Town Centre Regulars

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These are some images of some of the most common sights in British towns and urban areas, taken one miserable and wet September day. If you live here you'll have seen all these a million times; if not, then this is what you would see a million times if you moved to Britain.

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A rather standard crossroads, controlled by traffic lights and with push-putton pedestrian crossings across each of the four roads (known as Pelican crossings in Britain). Note there are three traffic lights sited here; there is another facing this road at the far right hand side of the junction — this is a typical set-up.

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A closer shot of a traffic light. These have been built (since 1963, or thereabouts) to one exact design and specification — identical lenses, cases, the lot. All have a black backing board with thick white border to make them stand out — except in central London, where there is no backing board, for no apparent reason.

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A classic Zebra crossing — known as such because of the black and white stripes. Unlike other European countries, Britain does not use these across junctions as stop lines, though the same right-of-way to pedestrians rule applies there. This type of crossing is always protected and marked by Belisha Beacons, the black-and-white poles with flashing amber lights on top.

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Slow indeed. The notorious and rapidly appearing 'traffic calming measures' implemented nationwide by local authorities. Arguments are still raging over whether they actually improve safety, and indeed if they are legal. While the issue remains unresolved, they're still multiplying like rabbits.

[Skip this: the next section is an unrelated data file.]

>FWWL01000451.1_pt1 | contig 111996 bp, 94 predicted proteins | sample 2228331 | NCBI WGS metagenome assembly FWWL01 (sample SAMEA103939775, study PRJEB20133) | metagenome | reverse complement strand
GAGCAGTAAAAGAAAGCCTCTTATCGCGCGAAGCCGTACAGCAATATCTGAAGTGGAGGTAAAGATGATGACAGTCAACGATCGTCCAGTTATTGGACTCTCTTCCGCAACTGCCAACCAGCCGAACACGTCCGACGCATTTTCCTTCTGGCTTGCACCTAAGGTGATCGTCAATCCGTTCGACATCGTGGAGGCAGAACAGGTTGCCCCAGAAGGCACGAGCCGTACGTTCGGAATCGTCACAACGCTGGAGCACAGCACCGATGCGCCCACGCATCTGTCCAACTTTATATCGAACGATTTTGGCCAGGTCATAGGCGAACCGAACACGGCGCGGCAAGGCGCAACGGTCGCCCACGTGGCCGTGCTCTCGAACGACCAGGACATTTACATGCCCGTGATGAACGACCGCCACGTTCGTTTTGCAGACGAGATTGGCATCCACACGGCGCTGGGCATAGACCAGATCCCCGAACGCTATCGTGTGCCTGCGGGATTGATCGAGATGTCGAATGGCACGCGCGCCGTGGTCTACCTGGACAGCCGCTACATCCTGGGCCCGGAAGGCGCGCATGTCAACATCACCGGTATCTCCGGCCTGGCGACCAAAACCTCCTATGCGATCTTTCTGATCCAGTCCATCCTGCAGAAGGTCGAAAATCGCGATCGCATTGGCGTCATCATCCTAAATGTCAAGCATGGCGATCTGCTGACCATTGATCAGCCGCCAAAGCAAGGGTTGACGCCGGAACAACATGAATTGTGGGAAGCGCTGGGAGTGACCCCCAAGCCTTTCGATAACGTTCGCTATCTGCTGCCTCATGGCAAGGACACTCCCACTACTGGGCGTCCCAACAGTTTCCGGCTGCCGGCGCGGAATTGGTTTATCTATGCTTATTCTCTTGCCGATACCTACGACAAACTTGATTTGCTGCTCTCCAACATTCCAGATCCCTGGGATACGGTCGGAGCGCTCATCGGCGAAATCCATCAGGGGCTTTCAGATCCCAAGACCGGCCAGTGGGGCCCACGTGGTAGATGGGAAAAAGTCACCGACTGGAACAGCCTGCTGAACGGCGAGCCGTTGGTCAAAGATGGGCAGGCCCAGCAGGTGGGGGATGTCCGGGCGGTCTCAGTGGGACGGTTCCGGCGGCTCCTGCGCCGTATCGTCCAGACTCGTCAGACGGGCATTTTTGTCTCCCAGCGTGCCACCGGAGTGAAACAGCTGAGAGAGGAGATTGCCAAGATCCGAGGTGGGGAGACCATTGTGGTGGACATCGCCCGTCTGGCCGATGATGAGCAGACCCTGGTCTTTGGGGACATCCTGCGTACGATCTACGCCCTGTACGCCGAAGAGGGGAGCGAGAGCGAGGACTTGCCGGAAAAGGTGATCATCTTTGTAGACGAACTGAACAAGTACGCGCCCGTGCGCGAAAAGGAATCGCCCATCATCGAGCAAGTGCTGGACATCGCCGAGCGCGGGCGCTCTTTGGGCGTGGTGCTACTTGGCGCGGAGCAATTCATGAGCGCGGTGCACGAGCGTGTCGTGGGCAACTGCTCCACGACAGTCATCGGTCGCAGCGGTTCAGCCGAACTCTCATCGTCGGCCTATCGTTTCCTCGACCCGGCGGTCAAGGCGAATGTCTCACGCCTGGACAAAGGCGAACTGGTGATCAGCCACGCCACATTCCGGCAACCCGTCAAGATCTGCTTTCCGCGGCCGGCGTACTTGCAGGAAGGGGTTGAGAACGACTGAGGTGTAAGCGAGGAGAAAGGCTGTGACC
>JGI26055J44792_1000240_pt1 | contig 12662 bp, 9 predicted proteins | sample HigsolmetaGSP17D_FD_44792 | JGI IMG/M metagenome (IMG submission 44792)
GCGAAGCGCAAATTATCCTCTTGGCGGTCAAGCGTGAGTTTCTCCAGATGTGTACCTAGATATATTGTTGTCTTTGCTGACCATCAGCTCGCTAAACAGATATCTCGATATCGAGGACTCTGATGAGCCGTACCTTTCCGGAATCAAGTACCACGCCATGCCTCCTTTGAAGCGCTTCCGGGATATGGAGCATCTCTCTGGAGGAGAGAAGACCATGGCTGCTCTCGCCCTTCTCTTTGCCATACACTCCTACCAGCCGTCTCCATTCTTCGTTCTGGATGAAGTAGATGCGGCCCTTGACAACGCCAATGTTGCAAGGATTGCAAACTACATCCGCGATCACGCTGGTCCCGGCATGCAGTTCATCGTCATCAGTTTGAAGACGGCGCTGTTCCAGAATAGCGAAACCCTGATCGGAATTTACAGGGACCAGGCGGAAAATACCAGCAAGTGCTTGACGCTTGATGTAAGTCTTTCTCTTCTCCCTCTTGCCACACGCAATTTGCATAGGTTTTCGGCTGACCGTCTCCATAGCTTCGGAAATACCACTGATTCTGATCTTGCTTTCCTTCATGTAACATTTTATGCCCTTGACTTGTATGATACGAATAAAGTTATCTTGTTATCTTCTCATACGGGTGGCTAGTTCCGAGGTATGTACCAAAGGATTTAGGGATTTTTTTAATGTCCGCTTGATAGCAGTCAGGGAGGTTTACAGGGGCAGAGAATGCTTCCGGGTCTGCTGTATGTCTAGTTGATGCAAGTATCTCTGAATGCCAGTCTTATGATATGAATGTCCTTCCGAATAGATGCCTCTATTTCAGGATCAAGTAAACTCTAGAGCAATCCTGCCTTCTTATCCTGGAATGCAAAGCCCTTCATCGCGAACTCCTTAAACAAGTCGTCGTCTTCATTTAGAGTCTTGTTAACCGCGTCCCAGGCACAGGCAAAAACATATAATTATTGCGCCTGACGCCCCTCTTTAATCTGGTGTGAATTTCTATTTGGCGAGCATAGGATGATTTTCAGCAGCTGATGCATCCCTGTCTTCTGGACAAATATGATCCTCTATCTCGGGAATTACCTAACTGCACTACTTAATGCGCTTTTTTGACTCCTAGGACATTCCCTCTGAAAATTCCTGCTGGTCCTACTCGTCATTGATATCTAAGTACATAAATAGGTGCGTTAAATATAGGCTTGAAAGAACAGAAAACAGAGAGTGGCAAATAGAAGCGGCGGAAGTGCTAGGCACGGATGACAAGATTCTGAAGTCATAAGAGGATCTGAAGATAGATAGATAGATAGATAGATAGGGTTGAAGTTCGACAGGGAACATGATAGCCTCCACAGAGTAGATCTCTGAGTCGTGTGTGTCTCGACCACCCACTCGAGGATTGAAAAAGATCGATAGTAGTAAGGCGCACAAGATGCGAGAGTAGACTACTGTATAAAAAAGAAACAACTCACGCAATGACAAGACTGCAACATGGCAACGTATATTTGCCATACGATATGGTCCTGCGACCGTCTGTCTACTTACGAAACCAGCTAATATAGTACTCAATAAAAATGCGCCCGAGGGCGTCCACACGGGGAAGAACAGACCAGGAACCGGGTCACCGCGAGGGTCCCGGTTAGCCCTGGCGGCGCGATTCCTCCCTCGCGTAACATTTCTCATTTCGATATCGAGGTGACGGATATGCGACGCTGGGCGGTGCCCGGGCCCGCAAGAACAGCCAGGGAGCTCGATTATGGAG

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Britain's finest parking control device, the stunningly simple idea of yellow lines. Double yellow lines, like these, at the side of the road mean no parking, while one yellow line means there are special parking restrictions posted on signs.

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A brand new Puffin Crossing. Since the beginning of time, traffic-light controlled pedestrian crossings in Britain were called Pelican Crossings. This is a new breed, called a Puffin, which has lights mounted on the same side as the pedestrian stands, to discourage people from standing dangerously close to the kerb. There are two mountings on the post; the top box is the pedestrian lights and the bottom is the push-button control.

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A textbook case junction. This is the advance warning sign, followed by a change in speed limit, then a red triangular "Give Way" sign, then at the far side of the major road a direction sign with pointed ends for each direction (very hard to see here). Now I look at this, I could definitely have done with some more photos.